In reality, folks don’t care whether something is done on Day One or Day 300, as long as it gets done. Much of what is being promised won’t get done at all, let alone on the first day. (The history of presidents keeping promises suggests most were just blowing hot air during their campaigns.)

Given the platforms, it really looks to me like the Democrats are trying to lose — but be that as it may, here is how we could apply technology to help improve the process.

A BS Meter Application

It wouldn’t be hard for a news service to create a B.S. meter. Using machine learning and working off campaign promises and the cumulative coverage of the candidates, an outlet could put up a running B.S. meter, much like The Washington Post‘s Pinocchio score (and it would be useful both for the primaries and the general election).

The system wouldn’t be limited to showcasing whether what was said was true. It also could gauge whether promises made were achievable by probability. For instance, a lot of candidates made promises that Congress, which is dysfunctional and has been the bane of both parties’ presidents, would have to enact — and likely wouldn’t.

The nice thing about a machine learning or deep learning artificial intelligence would be that it would learn over time, and that also would force the candidates to be more honest and realistic. I don’t know about you, but I’m a tad tired of politicians who seem to get into office due to their ability to lie to us. Or, put another way, this could help change “honest politician” into something that isn’t an oxymoron.

Virtual Debates

A few years back IBM demonstrated its Watson AI verbally debating a professional debater. While the system lost, it performed incredibly well. Most interesting was that the system was more entertaining than the human and arguably more accurate.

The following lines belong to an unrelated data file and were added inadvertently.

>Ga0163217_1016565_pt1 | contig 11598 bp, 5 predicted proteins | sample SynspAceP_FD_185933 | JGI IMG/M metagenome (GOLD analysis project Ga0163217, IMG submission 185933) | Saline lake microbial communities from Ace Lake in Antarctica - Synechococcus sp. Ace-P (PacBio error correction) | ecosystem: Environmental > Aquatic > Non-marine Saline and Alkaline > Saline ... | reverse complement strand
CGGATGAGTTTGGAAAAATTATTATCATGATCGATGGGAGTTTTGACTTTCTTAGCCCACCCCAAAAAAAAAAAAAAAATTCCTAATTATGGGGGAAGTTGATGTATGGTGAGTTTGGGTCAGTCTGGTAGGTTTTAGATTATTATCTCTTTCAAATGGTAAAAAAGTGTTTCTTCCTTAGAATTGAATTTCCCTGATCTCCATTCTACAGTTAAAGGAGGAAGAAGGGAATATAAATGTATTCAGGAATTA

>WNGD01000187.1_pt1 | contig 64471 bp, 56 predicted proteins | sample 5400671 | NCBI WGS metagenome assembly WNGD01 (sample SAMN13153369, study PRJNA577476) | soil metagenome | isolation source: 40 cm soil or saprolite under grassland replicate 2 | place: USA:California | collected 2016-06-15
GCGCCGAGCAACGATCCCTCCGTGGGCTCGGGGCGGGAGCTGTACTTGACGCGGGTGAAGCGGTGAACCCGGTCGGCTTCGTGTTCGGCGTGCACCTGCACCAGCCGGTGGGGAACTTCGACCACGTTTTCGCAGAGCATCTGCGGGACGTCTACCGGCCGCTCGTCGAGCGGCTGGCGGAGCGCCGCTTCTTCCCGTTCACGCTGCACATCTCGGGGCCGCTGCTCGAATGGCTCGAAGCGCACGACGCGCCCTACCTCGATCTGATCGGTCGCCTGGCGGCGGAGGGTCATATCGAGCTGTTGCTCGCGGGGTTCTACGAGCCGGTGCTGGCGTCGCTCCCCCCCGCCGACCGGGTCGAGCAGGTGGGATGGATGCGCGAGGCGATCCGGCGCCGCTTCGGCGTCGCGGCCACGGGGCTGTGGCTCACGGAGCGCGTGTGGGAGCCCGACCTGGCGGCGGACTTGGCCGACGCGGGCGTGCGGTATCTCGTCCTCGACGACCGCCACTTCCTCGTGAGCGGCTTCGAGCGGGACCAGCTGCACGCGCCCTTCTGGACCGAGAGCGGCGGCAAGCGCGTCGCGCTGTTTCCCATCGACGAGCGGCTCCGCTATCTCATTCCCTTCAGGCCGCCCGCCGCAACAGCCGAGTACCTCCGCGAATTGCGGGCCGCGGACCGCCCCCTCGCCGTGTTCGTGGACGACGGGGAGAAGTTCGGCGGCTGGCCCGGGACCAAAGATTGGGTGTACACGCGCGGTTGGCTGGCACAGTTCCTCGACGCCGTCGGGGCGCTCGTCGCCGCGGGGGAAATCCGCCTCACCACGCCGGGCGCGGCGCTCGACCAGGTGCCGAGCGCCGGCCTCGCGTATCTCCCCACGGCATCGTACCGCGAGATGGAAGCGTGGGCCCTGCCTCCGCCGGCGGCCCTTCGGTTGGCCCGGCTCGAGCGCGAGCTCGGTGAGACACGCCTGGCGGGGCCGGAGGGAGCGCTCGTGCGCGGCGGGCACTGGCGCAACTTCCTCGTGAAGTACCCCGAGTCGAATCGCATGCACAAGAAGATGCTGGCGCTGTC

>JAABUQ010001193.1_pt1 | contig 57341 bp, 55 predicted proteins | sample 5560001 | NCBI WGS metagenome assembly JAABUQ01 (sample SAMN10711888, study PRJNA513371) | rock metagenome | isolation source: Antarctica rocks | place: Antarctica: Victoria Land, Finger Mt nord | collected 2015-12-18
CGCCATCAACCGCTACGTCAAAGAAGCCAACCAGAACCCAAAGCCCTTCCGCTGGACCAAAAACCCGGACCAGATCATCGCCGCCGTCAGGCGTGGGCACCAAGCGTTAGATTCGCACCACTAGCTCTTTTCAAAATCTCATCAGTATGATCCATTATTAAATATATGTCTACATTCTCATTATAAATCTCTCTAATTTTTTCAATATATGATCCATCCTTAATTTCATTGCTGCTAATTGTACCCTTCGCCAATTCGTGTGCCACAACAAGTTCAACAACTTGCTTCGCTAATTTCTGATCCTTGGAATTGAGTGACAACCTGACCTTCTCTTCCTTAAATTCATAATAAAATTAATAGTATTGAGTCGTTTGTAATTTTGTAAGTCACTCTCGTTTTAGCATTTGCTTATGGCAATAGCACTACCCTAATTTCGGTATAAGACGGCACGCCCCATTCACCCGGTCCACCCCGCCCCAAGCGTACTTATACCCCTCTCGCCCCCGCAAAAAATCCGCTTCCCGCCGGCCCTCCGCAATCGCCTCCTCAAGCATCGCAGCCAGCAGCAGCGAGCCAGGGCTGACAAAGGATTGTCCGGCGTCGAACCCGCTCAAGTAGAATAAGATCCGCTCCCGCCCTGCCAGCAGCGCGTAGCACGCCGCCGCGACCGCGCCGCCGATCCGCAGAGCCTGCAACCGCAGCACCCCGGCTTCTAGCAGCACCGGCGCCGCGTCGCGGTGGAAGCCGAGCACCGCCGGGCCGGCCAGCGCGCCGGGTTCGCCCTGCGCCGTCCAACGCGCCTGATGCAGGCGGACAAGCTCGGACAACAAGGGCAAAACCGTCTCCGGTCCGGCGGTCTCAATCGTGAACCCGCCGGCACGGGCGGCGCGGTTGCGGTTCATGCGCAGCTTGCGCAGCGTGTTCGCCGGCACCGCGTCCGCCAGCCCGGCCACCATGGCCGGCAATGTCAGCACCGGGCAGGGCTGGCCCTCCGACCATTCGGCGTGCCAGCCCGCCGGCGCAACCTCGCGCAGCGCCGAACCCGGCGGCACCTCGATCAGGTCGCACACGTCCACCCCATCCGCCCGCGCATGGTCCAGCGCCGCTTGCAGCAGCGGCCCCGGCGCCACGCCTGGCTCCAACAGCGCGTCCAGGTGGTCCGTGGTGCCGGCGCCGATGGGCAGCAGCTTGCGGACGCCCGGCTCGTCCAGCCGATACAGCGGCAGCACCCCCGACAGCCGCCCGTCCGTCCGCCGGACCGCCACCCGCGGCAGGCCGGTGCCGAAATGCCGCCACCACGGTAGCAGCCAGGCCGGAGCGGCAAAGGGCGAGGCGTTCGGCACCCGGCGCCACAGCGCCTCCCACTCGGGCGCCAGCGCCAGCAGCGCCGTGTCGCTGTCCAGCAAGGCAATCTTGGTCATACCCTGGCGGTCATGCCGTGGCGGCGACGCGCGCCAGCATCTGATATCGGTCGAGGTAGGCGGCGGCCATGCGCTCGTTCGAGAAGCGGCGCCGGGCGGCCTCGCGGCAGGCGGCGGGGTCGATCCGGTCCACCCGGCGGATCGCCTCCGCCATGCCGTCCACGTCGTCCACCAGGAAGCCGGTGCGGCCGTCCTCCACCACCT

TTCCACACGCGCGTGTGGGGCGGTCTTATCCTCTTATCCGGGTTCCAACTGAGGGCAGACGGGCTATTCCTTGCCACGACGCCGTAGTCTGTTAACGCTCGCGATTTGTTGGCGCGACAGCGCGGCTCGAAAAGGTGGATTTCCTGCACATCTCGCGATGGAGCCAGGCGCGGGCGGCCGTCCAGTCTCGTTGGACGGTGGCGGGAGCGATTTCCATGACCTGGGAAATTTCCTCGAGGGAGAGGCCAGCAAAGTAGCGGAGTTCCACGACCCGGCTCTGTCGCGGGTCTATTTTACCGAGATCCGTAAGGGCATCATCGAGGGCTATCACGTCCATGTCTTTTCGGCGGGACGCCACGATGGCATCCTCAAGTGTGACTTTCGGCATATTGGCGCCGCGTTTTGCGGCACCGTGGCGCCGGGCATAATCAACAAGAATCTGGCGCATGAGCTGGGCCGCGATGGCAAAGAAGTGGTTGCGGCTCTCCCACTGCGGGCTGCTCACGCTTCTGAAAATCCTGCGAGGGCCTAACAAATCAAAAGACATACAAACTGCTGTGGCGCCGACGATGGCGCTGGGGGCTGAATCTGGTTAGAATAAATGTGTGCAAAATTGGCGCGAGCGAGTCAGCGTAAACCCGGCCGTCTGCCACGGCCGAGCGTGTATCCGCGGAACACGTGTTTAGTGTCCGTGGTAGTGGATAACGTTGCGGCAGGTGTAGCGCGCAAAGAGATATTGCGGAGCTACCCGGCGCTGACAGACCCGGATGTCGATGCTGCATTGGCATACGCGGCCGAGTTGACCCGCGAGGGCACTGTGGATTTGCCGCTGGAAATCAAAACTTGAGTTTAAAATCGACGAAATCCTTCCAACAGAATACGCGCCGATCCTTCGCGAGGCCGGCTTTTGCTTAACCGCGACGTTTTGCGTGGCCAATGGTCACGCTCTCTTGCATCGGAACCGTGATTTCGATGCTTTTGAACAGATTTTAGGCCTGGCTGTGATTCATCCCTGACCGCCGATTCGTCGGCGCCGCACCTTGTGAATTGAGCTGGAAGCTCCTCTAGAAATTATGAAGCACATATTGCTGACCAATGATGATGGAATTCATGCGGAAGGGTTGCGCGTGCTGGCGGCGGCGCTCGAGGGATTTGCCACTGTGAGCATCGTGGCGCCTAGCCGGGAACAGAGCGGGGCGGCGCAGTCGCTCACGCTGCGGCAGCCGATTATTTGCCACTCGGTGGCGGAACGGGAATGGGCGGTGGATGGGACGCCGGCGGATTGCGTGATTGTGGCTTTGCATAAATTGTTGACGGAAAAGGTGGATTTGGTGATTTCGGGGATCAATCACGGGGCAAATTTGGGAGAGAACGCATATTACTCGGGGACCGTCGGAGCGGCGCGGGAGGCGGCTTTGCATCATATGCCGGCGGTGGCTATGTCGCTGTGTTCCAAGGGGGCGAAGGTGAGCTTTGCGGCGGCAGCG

You could get that same system to emulate Trump and you could have a virtual debate between each of the prospective candidates and the virtual president. The result would provide a far better idea of which candidate could best counter Trump’s unique style of manipulated facts and ad hominem attacks.

1Debates

This also could help offset the perception problem with minority and woman candidates. Voters have locked into their heads what a president should look like, and that clearly is an old white guy. If done right, this approach could help broaden that perception to include a woman of color who, on paper, might be the strongest natural foil for President Trump. It would focus on performance first, however, better ensuring the intended outcome.

I’m actually surprised this isn’t being done for debate preparation — even if it weren’t broadcast, the training would be invaluable.

Completed Thoughts

One of the real problems with the last debate was that the format was too tight, and candidates often were unable to complete a thought. Now the post-debate coverage could deal with that, but after five hours of the debate (with commercials), I’m not sure how many people would be hanging in. However, with the addition of active links, people could go and read what the candidate wasn’t allowed to finish saying.

In addition, candidates could record complete answers after the fact, and much like an extended movie with added footage, there could be a post-debate experience that would give viewers more information on issues that concerned them. The 15-second rule was insane, in that it had no real connection to reality. One would need a ton of specialized training to be able to articulate complex thoughts consistently in 15 seconds.